In the old days, doing just about anything with your money—getting cash, looking up an old statement, depositing a check—meant visiting a brick-and-mortar bank. These days, cash mostly comes from ATMs, looking up a statement is as easy as logging onto the computer, and anyone who can take a photo with a mobile phone can deposit a check. But as efficient as they are, some of these technological advances have left some populations behind: people who are older, don’t have bank accounts, are less educated, or earn less money are likely to lack the necessary computer skills to use mobile banking.
PLA Contributor Author Archive
The Board of Directors of the Kanawha County Public Library seeks an experienced, collaborative, innovative, dedicated leader to serve as Library
Director. The Kanawha County Public Library is more than a building. It is a topnotch library system with an exceptional reputation of vibrancy and
trust among the public, local and state government, schools and hospitals, and businesses and community organizations.
In recognition of Health Literacy Month in October, the Public Library Association (PLA) is offering public libraries, especially those in states that utilize the Federally-Facilitated Marketplace, healthcare.gov, a suite of free tools and resources.
When our public libraries are asked to defend their relevance, we often rise to the bait, drowning our detractors in the myriad of services, programs, and events we offer. But what if we took a step back and considered whether we’re telling the right story?
Her Daughter’s Mother, a gripping psychological thriller, tells the story of two women and the connection between them – a connection that stems from their obsession with each other, their search for family, and need for redemption.
Public libraries can play a central role in helping community members learn about and apply for these jobs, and a new tip sheet from the ALA can help.
WHAT DO LIBRARY DIRECTORS DO? The answer to this question may seem self-evident, but it is actually a lot more complicated than it first appears.
by Jacqueline F. Rammer, Library Director, Lakeview Community LibraryRandom Lake, WI — firstname.lastname@example.org As librarians working in rural and oftentimes small libraries, our days consist of so many things. From being the town warm-up center during a frigid snowstorm to hosting a never-ending number of bake sales, our plates are full. So, when it comes […]
Whose library practices job rotation? Anybody? Job rotation, or “the systematic movement of employees from one job to another,” is more common in corporate or academic settings than in public libraries. But a discussion at our library opened the door just enough for the idea to slip in while our branch managers were wrestling with issues of burnout and
By Patrick Sullivan, Emeritus Librarian at San Diego State University. Contact Patrick at email@example.com. Patrick is currently reading Ellos Nos Cuidan by Omar Delgado. Librarians Oralia Garza de Cortés and Lucía González first raised their voices at the 2014 REFORMA meeting held during the American Library Association’s (ALA) Annual Conference in Las Vegas, challenging fellow […]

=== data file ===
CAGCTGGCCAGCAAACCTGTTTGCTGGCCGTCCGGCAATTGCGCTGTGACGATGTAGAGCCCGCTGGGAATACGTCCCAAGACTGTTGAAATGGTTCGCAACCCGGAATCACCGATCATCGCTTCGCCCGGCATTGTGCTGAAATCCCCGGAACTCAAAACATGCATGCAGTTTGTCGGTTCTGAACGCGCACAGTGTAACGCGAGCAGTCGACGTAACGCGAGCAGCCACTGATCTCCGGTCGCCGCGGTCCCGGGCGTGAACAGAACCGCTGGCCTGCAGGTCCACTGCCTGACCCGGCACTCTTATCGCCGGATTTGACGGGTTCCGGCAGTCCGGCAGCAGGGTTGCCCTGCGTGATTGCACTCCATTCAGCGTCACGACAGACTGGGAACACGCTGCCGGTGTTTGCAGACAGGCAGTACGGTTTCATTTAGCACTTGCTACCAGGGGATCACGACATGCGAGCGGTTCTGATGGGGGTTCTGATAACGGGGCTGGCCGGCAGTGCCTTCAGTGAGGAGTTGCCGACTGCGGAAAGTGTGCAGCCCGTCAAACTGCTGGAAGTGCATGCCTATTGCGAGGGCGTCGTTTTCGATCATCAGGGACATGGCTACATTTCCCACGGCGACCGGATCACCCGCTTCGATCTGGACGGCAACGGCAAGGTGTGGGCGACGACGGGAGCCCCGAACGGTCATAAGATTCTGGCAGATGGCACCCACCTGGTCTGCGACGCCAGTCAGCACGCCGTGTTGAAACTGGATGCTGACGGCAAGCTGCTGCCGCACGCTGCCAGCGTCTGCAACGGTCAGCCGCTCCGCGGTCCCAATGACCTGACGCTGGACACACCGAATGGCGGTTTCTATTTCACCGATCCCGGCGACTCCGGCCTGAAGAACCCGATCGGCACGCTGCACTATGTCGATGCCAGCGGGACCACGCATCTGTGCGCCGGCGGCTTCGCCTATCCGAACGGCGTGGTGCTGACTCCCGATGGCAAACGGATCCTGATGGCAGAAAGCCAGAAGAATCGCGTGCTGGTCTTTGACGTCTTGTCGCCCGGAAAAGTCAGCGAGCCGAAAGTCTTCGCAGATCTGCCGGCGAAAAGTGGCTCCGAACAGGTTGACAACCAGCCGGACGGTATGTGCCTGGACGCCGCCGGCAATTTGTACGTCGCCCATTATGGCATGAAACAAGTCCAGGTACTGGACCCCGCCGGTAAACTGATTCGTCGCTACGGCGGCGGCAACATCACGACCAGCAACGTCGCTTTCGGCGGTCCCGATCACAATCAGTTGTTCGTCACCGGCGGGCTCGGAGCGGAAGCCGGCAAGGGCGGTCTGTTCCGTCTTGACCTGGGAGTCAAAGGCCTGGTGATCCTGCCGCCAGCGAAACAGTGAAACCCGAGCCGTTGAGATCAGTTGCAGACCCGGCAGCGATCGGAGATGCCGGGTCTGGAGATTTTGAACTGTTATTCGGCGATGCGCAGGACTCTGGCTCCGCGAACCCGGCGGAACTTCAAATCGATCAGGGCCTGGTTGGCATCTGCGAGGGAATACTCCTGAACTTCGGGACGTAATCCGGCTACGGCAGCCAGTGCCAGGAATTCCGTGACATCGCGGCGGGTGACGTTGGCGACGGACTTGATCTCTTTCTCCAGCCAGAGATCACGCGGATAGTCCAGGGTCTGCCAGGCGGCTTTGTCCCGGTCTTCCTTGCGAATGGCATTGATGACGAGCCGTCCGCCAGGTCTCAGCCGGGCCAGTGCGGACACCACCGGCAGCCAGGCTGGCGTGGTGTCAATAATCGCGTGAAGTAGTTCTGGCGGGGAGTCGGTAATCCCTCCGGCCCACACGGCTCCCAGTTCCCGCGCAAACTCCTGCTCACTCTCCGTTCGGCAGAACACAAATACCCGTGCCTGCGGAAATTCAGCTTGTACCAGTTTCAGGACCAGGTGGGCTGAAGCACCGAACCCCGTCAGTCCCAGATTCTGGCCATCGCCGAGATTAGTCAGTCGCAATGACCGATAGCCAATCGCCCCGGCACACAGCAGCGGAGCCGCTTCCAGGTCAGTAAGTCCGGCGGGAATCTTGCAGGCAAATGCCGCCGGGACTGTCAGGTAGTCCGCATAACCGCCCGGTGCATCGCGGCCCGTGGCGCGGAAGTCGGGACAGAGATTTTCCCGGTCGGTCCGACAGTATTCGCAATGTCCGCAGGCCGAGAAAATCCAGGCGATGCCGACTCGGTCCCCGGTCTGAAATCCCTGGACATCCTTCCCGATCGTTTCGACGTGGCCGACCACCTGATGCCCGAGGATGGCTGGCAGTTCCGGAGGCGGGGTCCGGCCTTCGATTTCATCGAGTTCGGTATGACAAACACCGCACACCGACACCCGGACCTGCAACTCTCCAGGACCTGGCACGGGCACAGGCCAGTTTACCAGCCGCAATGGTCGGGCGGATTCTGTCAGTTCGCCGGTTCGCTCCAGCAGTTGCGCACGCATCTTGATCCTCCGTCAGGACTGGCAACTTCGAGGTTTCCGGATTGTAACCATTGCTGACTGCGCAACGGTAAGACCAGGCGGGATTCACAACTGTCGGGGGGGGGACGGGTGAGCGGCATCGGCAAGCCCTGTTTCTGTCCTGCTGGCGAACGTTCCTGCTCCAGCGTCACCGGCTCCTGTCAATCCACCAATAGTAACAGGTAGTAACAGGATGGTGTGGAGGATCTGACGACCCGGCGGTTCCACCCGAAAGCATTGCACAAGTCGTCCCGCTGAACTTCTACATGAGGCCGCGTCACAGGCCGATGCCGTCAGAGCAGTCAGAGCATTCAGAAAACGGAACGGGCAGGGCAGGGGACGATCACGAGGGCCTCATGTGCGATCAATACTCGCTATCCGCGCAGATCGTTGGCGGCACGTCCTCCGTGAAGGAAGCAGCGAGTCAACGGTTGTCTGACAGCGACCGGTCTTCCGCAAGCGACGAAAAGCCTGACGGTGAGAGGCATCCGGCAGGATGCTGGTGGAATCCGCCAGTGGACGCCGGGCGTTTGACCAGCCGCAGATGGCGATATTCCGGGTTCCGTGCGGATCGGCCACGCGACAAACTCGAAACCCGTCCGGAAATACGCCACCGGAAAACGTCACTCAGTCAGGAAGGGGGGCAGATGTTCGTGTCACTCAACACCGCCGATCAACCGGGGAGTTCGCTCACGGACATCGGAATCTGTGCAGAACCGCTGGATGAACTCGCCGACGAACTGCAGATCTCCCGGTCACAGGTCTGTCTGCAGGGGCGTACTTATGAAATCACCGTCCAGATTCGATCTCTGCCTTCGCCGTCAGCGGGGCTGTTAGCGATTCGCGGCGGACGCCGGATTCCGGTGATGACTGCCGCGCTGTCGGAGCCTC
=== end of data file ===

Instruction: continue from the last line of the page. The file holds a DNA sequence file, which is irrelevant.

Social media platforms and electronic devices coupled with online forms, shopping websites, streaming media services, and a host of other items native to Millennial and Gen Z patrons can be daunting to those who grew up without computers and smartphones.
We aren’t saying you have to make a ton of changes in a new job immediately but we believe it is not necessary to wait until your first anniversary to enact some changes.
Our book is a must-have for librarians whose communities do not have any Muslim children. It will help them learn more about Muslims and educate the communities they serve as well. For example, many of the books curated in our “Muslim Kids as Heroes” booklist showcase universal stories that anyone can relate to. Books and resources listed in our book would help all children to empathize and find common ground with Muslims.
“That’s okay, we’re all learning. Let’s see if we can figure this out together.” Starting with this message creates a safe space for the patron, and helps to manage their expectations. Moreover, it shows that it’s okay not to know everything—technology is an arena in which we all need to explore and problem-solve.
I’m good with teens and I know why. I listen to them and I don’t talk down to them. I treat them as whole people with complex emotions. I like to joke around with them and I enjoy making them feel like someone is listening. But how do I do this with children? How do I share library space with them in a way that is authentic and in a way that recognizes them as a whole person – even for those who don’t have language yet.